Second, Pugh's playing is absolutely right for this piece. He seems always aware that this piece was written for Dorsey and he never smothers it with an inappropriate "symphonic" approach. Possessing one of the most beautiful trombone sounds - silky is the only word to describe it - Pugh sings and soars his way through Shilkret's excursion. His technique is prodigious and he never loses sight of the fact that the trombone is merely the vehicle for his own expression; the instrument never speaks for its own sake as if to say, "Look at me, this is how a trombone should sound." That Jim Pugh is often referred to as a "trombonist's trombonist" is high praise, and in his performance of Shilkret's important work, he reinforces that moniker once again.

Thirdly, I cannot speak too highly of Gary Chester's work as recording and mix engineer for this album. He manages to capture - immediately, in the first measure of the Concerto - that classic 1940s sound. The Colorado Symphony, which plays ably throughout, sounds like it is a studio orchestra recording a classic film score. While Shilkret's piece evokes more than faint images of Errol Flynn and echoes of film music by Korngold and Rozsa, the sound of this recording is a big part of the atmosphere that both Pugh and the orchestra manage to communicate.

The release of Pugh's performance of the Shilkret Concerto naturally will invite comparisons to Christian Lindberg's new recording of the same work (BIS-SACD-1448). Briefly, here are a few observations that shed more light not only on these two fine players but on the piece itself.

Christian Lindberg is a player of considerable ability and he approaches the Shilkret Concerto with drive and passion. Yet several things work against Lindberg and his recording. First, his approach is both hard driving and humorous. He seems to see the Concerto coming from a page of Gershwin's An American in Parisd - "brash" would be a way to describe it. This would seem logical enough, given Shilkret's relationship with Gershwin, yet it ignores the fact that Shilkret spent considerable time studying Dorsey and his playing. A case in point - at 8:33 in the first movement, Lindberg articulates the triplets that lead up to the cadenza. Pugh, on the other hand (at 8:33 on his recording) slurs them. The difference is striking, and that passage is a microcosm of each player's recording. Too, the difference between each player's equipment is a piece of the puzzle. Pugh, on his .500 bore Edwards, is able to soar over the orchestra and his smooth, elegant playing fits perfectly with Shilkret's overarching concepts. Lindberg proves that a symphonic .547 bore trombone (Conn 88H), while being a fine instrument, is not best suited for all kinds of playing. You simply need the best tool for the job and for Shilkret's high tessitura, Lindberg offers an overly broad and thick sound against Pugh's more focused (and remarkably full) approach. In this, Pugh's equipment much more closely matches that of the "Sentimental Gentleman of Swing" and brings us into that flexible world of unique beauty that can only be achieved with smaller equipment. Also, the recorded sound of BIS pushes Lindberg more to the background while Pugh is up front and never causes the listener to strain to hear the solo line. Finally, there are the small things, like the difference between a xylophone with rosewood bars (Colorado Symphony) and one with synthetic bars (São Paolo). But why buy just one: for such an important concerto, both Pugh and Lindberg offer enough to justify purchasing both and enjoying the comparison yourself.

And the answer to the inevitable question: Who was first to make the first modern recording of the Shilkret Concerto? Given his important role in securing the first modern performance, it's appropriate it was Jim Pugh, though only by a nose: his recording was made in July 2004 while Lindberg's was made the following month, August 2004.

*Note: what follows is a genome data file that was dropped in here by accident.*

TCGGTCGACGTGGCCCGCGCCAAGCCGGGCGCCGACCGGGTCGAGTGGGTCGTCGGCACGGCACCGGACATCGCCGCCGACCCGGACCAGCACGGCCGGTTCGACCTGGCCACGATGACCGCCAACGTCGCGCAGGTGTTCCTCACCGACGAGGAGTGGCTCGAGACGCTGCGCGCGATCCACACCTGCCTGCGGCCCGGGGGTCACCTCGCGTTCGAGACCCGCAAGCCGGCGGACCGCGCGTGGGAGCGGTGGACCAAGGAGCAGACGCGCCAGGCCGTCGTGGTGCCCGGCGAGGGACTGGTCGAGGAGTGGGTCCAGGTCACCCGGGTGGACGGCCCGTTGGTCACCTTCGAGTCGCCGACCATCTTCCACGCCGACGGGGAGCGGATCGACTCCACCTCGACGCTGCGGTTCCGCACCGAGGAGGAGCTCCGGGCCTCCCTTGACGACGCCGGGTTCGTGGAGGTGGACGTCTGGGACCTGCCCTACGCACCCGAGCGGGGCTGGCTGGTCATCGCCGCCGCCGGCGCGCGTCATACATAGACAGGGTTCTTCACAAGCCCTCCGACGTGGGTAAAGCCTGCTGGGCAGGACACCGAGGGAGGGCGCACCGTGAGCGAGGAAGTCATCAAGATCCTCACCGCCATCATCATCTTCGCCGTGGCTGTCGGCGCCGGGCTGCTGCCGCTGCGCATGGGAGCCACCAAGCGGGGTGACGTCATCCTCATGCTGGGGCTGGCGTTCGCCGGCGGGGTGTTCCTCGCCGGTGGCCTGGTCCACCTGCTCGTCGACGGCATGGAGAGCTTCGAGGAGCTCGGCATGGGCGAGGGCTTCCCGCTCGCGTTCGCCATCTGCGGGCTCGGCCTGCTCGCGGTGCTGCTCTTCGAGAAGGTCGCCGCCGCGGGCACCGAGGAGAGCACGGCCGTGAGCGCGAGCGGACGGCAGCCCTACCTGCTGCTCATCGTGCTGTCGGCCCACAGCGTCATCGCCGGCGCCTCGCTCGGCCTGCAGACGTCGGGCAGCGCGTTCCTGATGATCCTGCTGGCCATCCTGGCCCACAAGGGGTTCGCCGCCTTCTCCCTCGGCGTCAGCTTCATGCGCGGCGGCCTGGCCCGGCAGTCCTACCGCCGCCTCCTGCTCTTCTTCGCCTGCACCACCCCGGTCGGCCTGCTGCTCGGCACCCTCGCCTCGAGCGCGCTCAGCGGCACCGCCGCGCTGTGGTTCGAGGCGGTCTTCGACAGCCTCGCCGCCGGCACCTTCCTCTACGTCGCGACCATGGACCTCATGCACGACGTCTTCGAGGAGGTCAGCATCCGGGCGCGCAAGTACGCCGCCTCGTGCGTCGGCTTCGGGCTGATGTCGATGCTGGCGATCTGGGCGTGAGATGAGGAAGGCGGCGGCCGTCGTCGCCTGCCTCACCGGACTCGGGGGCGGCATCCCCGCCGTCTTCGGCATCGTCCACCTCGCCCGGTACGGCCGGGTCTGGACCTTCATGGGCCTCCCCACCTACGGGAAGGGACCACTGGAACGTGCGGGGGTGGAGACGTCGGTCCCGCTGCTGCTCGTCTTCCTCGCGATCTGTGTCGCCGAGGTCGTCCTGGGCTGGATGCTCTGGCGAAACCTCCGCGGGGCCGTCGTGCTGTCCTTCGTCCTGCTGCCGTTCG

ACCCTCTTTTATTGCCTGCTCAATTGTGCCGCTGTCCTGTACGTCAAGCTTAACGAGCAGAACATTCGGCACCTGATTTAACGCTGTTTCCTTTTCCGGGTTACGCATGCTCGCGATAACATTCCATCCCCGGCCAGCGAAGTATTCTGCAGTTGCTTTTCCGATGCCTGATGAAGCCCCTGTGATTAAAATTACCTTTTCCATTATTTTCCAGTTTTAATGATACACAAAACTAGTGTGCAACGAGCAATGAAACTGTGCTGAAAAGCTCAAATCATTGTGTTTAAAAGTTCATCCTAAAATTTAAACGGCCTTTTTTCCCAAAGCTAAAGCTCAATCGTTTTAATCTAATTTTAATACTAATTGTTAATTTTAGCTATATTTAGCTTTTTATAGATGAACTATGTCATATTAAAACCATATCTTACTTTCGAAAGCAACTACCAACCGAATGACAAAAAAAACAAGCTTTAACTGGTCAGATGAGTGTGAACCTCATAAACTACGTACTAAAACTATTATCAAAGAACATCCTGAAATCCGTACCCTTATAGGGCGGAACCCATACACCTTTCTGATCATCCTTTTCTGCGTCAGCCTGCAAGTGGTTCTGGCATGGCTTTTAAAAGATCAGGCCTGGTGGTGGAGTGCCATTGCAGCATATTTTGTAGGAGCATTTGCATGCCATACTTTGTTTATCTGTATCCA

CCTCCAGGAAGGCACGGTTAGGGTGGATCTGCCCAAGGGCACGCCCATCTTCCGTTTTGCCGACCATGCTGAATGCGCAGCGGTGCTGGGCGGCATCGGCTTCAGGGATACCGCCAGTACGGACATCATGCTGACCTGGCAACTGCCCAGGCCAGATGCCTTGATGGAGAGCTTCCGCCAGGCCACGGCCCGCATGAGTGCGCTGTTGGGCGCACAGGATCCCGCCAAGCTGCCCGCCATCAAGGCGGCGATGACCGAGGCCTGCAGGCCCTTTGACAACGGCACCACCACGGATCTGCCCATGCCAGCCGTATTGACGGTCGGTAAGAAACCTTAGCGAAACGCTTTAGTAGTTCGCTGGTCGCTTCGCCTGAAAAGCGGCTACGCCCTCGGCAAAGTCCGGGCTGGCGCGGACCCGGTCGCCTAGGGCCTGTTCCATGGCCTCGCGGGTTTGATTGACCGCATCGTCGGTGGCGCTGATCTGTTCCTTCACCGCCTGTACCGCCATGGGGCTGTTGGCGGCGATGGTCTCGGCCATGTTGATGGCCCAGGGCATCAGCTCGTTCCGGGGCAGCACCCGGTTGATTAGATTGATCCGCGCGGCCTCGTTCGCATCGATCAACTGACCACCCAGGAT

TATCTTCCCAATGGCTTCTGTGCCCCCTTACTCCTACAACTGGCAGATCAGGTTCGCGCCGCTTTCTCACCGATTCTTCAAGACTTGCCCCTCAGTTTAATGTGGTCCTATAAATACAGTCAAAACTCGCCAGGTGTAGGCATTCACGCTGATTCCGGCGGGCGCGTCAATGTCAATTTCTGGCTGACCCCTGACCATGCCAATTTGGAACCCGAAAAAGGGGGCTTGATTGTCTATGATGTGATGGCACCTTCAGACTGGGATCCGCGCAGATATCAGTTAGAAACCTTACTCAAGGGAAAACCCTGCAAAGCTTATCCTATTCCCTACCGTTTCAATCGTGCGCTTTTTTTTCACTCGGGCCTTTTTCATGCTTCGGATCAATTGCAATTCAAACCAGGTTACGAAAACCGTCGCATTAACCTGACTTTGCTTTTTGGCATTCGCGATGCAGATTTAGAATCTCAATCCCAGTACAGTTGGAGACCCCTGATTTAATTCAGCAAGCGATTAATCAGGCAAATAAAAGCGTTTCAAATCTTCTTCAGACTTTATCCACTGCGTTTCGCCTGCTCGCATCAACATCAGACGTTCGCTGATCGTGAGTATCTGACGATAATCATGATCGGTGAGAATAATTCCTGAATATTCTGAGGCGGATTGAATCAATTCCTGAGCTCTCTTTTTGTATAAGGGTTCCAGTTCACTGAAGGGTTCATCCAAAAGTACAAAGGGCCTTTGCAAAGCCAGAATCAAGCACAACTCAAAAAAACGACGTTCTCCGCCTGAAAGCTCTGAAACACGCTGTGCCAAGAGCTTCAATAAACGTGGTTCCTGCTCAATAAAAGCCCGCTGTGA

The rest of the CD is devoted to two newer works. Jeff Tyzik's Concerto for Trombone was written for and premiered by Mark Kellogg with the Rochester Philharmonic in 2003. It is an appealing post-modern work in every sense, flirting with many styles (especially Afro-Cuban and Latin influences) while still maintaining a coherent message and concept. The second movement, "Lament," is Tyzik's musical expression in response to the 9/11 attacks; Pugh plays it with palpable intensity and beauty. Friends since their days at Eastman, Tyzik and Pugh clearly have a simpatico relationship that is evident in the fact that, once again, Pugh plays as if the performance is a true collaboration, not simply a layer of trombone playing added on top of an accompaniment.

Pugh's own Concerto for Trombone has been around since 1992; when I first heard it I was struck by its overwhelming "American" feel and flavor. It bustles with energy and optimism. If I mention the names John Williams, Aaron Copland, Leonard Bernstein, Christopher Brubeck and Eric Ewazen in the same sentence when talking about Pugh's compositional style, I do so to pay a high compliment. The second movement is crushing in its beauty and simplicity. No instrument but the trombone could communicate its tender message of hope and love. Each listener will imprint his own story on the Concerto but I found myself reaching a deep emotional moment when it seemed as if Pugh had read my mind and knew my own journey. And any composer who writes a non-gratuitous, long-held high f sharp as the final note for the soloist and then has to actually play it himself is telling you something. Having known Jim's Concerto for many years, it is nice to finally have a recording of it which is as definitive as one could hope for.

With the flood of trombone recordings on the market these days - with much more of dubious than essential quality competing for attention - it is refreshing to see X Over Trombone provide us with both a look back and a look forward. The whole package - the quality of the music, the excellence of Jim Pugh's solo playing, the fine contribution of the Colorado Symphony Orchestra, the sympathetic leading of Jeff Tyzik, the engineering of Gary Chester and the informative liner notes - comes together in a very satisfying way. This "trombonist's trombonist" has done it again, and we are all richer for it.


Douglas Yeo is bass trombonist of the Boston Symphony and on the faculty of New England Conservatory of Music. He is also a leading exponent of historical low brasses including serpent, ophicleide, buccin and bass sackbut, and has authored hundreds of articles on the trombone and music making. His award-winning website may be found at www.yeodoug.com.

Articles by Douglas Yeo Other Review Articles